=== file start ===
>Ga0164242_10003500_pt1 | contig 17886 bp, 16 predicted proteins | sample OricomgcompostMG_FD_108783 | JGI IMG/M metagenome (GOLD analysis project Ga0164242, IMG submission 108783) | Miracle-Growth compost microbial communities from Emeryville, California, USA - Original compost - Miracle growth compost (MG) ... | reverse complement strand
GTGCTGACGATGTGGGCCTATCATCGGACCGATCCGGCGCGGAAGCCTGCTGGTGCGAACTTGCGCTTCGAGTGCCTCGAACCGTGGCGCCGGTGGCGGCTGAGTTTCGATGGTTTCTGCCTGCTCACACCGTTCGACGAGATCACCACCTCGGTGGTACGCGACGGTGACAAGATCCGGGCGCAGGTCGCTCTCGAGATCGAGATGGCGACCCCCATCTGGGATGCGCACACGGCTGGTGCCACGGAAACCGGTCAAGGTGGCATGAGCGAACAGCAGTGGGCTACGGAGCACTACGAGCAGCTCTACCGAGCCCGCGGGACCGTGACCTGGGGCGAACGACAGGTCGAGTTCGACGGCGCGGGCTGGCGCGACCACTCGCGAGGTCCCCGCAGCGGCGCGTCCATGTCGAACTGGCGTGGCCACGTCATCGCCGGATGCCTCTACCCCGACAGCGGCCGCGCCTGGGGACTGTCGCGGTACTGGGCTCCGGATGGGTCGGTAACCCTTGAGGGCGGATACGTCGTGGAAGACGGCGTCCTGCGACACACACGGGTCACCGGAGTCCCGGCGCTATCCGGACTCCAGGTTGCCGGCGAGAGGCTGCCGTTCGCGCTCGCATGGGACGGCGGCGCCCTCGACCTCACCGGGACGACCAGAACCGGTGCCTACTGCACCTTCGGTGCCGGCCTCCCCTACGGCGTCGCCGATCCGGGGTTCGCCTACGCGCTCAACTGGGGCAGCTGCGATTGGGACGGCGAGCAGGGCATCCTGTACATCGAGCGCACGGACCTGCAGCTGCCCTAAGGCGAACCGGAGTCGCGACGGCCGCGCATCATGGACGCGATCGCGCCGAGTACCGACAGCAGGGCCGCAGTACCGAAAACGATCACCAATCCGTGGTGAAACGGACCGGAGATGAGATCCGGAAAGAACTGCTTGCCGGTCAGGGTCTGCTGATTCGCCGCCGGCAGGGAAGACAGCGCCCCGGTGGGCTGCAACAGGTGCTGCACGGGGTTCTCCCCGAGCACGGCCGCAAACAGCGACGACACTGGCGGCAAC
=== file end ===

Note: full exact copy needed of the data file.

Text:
>Ga0164242_10003500_pt1 | contig 17886 bp, 16 predicted proteins | sample OricomgcompostMG_FD_108783 | JGI IMG/M metagenome (GOLD analysis project Ga0164242, IMG submission 108783) | Miracle-Growth compost microbial communities from Emeryville, California, USA - Original compost - Miracle growth compost (MG) ... | reverse complement strand
GTGCTGACGATGTGGGCCTATCATCGGACCGATCCGGCGCGGAAGCCTGCTGGTGCGAACTTGCGCTTCGAGTGCCTCGAACCGTGGCGCCGGTGGCGGCTGAGTTTCGATGGTTTCTGCCTGCTCACACCGTTCGACGAGATCACCACCTCGGTGGTACGCGACGGTGACAAGATCCGGGCGCAGGTCGCTCTCGAGATCGAGATGGCGACCCCCATCTGGGATGCGCACACGGCTGGTGCCACGGAAACCGGTCAAGGTGGCATGAGCGAACAGCAGTGGGCTACGGAGCACTACGAGCAGCTCTACCGAGCCCGCGGGACCGTGACCTGGGGCGAACGACAGGTCGAGTTCGACGGCGCGGGCTGGCGCGACCACTCGCGAGGTCCCCGCAGCGGCGCGTCCATGTCGAACTGGCGTGGCCACGTCATCGCCGGATGCCTCTACCCCGACAGCGGCCGCGCCTGGGGACTGTCGCGGTACTGGGCTCCGGATGGGTCGGTAACCCTTGAGGGCGGATACGTCGTGGAAGACGGCGTCCTGCGACACACACGGGTCACCGGAGTCCCGGCGCTATCCGGACTCCAGGTTGCCGGCGAGAGGCTGCCGTTCGCGCTCGCATGGGACGGCGGCGCCCTCGACCTCACCGGGACGACCAGAACCGGTGCCTACTGCACCTTCGGTGCCGGCCTCCCCTACGGCGTCGCCGATCCGGGGTTCGCCTACGCGCTCAACTGGGGCAGCTGCGATTGGGACGGCGAGCAGGGCATCCTGTACATCGAGCGCACGGACCTGCAGCTGCCCTAAGGCGAACCGGAGTCGCGACGGCCGCGCATCATGGACGCGATCGCGCCGAGTACCGACAGCAGGGCCGCAGTACCGAAAACGATCACCAATCCGTGGTGAAACGGACCGGAGATGAGATCCGGAAAGAACTGCTTGCCGGTCAGGGTCTGCTGATTCGCCGCCGGCAGGGAAGACAGCGCCCCGGTGGGCTGCAACAGGTGCTGCACGGGGTTCTCCCCGAGCACGGCCGCAAACAGCGACGACACTGGCGGCAAC